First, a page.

Through up and down, through crumbling and reestablishing, the city still tremendously emerges glorious and influential in the history of human civilization.
Visiting the Acropolis on a day with swirling clouds lets you feel small. Imagine how extraordinary this architecture masterpiece is when taking into account the era of construction.
One year after the trip of Japan, I flew to Greece for another exotic May. If brought to compare with my other trips in later years, the preparation and execution at that time lacked the experience which caused flops here and there. But without such pivotal trip like Greece, where I held my DSLR to take great pictures the first time ever and enjoy them until now, there wouldn’t be me of today.
I arrived in Athens after an arduous flight from Singapore via Istanbul. That was the time Greece was struggling in debt crisis, which might have exposed the country a bad image to tourists, but at the end, nothing for me to regret about that spectacular journey.
I lived in a hostel near Omonoia square, which was just a few stations to the Acropolis. There are a few ways that you can get up to the hill, and believe me, it’s an easy walk: from Thissio station (north-west of the Acropolis) or from Acropoli (south of the Acropolis). Whichever direction you go, find a way to reach Propylaea - the entryway of the site.
As I was starting from Acropoli, the notable visiting order would have been Theatre of Dionysus, then Odeon of Herodes Atticus, then up to Propylaea and Temple of Athena Nike, finally reaching Parthenon as well as Erechtheion at the top.
Built and rebuilt many times, damaged and destroyed by fire and war, undergoing the era of Archaic, Classical, Hellenistic, Roman, Byzantine and Ottoman periods, serving as temple, church, mosque, fortress and government quarter, the site bears in it the condensation of historical events and movements, yet still retaining the characteristic features of the highly revered Ancient Greece.
From this high vantage point, you can have the whole Athens in your sight.
And not forgotten was the magnificent sunset, especially when the last light of the day beamed through the classical columns.
Embrace the moment that rewinds you to 2000 years back, because you don’t have so many chances alike. You are stepping on the stones which the predecessors have been doing it all the same.
Never forget to take a stroll around Plaka, a lovely neighborhood with shops and cafes opening until night. Enjoy some sip of ouzo, the Greek signature aperitif, then have a hearty portion of gyros or souvlaki served with tzatziki sauce.
If compared side by side with the Acropolis on the hilltop, we can’t see any discernible similarity born by Plaka. It’s just as simply lovely as the girl next door, telling us to close our eyes and enjoy the atmosphere via auditory and olfactory senses.
I still remember the melody being played by an old violin busker resounding in the dusk ambience, I still remember the tinkling sounds from the cutleries over the newly served Mediterranean seafood pasta.
Obviously Athens is not confined into the locality of Acropolis: reaching further a bit you will have chance to explore sites which are comparably historically important to the city.
Walking eastwards from the Acropolis, or accessing via Acropoli metro station, the Olympieion is a significant archaeological site of Athens and Greece. Used to be the largest temple in Greece, now the remnants of 16 colossal columns (of 104 original) are still able to wow its visitor.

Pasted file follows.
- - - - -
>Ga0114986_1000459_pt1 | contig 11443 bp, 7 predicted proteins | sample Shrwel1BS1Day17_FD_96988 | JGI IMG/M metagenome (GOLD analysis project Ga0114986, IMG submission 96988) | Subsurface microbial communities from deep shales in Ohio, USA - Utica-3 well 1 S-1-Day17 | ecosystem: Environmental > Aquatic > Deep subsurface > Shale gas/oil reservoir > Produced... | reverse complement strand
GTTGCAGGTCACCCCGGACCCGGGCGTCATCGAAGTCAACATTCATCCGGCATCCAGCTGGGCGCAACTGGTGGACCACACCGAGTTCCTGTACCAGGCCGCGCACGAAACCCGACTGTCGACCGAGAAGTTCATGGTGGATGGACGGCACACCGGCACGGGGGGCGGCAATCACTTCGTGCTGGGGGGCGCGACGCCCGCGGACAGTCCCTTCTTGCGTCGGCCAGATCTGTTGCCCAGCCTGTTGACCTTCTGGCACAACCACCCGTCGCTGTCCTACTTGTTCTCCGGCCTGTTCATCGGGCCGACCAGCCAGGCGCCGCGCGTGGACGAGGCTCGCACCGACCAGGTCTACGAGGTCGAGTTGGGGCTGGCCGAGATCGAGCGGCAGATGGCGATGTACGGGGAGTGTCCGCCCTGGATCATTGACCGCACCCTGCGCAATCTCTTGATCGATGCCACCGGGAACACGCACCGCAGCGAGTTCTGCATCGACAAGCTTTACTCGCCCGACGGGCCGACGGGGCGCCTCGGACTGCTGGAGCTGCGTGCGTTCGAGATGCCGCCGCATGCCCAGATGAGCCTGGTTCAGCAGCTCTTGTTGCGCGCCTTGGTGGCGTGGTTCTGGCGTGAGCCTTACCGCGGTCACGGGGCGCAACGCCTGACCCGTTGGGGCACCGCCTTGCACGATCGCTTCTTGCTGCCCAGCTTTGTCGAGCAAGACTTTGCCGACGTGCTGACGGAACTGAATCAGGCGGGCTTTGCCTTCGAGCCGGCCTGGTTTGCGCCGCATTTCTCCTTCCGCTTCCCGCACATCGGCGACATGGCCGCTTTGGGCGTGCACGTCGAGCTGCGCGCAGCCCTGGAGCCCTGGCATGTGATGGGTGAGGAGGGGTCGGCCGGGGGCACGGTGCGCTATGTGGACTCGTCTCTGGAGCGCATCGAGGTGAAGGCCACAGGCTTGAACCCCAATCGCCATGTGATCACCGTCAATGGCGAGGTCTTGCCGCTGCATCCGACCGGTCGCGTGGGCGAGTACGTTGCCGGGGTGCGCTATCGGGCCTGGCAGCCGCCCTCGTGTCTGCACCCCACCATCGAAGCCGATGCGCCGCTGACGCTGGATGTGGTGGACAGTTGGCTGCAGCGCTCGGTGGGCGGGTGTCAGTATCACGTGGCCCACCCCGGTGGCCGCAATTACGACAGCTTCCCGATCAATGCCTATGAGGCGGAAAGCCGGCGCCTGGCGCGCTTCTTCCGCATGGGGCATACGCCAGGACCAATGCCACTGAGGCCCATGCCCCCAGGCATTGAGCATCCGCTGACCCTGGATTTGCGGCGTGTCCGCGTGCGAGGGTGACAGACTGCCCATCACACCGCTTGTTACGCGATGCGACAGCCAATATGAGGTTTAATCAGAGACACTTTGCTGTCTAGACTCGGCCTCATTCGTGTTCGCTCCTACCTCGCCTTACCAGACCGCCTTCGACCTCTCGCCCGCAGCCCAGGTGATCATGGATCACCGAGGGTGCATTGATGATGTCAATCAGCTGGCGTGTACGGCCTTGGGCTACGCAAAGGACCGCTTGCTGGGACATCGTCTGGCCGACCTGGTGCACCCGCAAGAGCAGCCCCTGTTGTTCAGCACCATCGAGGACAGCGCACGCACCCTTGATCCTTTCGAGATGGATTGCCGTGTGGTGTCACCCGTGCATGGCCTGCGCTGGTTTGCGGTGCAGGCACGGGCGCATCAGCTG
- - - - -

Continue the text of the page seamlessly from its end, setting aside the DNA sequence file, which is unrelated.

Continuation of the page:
And don’t forget to take picture of the Arch of Hadrian to the west of the site - the gate marking the line of the ancient city wall dividing the old and new regions of historical Athens.
Not very far from the temple lies Panathenaic Stadium, entirely built by marble in the 4th BC century, and in modern time it has served many Olympic events, especially as the finishing point for marathon competitions.
Remember to bring along sunglasses, as the marble stands are really shiny!
If you want to see the mighty Acropolis atop the sea backdrop of Pireaus, spend some nice time to sweat and trek up this hill. The journey is pleasant, slope is not too steep, and once got to the peak, the panoramic view is there for you to embrace. Of course, you can opt to an easy-breezy choice of going by cable car which drives you to the top within 3 minutes.
If the voyage to Greek islands is part of your plan, visiting Pireaus won’t be a miss, as it is the chief, largest sea port of the city and the country. The most captivating feature is the liveliness exuded from the tremendous ships embarking and disembarking the port, with the notably azure sky creating a sense of freedom.
Would it have been insane to come to Athens for the first time stamping my feet upon the land of Europe? Absolutely not, as the name of Europa originated from Greek mythology, and the establishment of Western culture had been brought forth from the underlain stone of Greek civilization. My story of this great Greece journey has been recited proudly ever after, from Athens, since Athens.
This post is a part of the Greece series.Written in January 2020 © Zuyet Awarmatik.
Zuyet Awarmatrip is a subsidiary identity within the personal ecosystem of Zuyet Awarmatik, focusing on travel and photography.
A Vietnamese usually regarding himself as a carefree solo Eastern backpacker, alongside with his main profession as a UX engineer. Neither being a freelancer nor a digital nomad, this website is built for the purpose of recording his life experience and happenings instead of letting them go into oblivion. He hopes these photos here shall always deliver the colorfulness of this worldly reality.
“Candy” by Red Velvet
I wouldn't mind if posting here the song which kept being replayed while preparing for the trip and practising with my first DSLR camera in March of 2015. Introducing Candy by Red Velvet.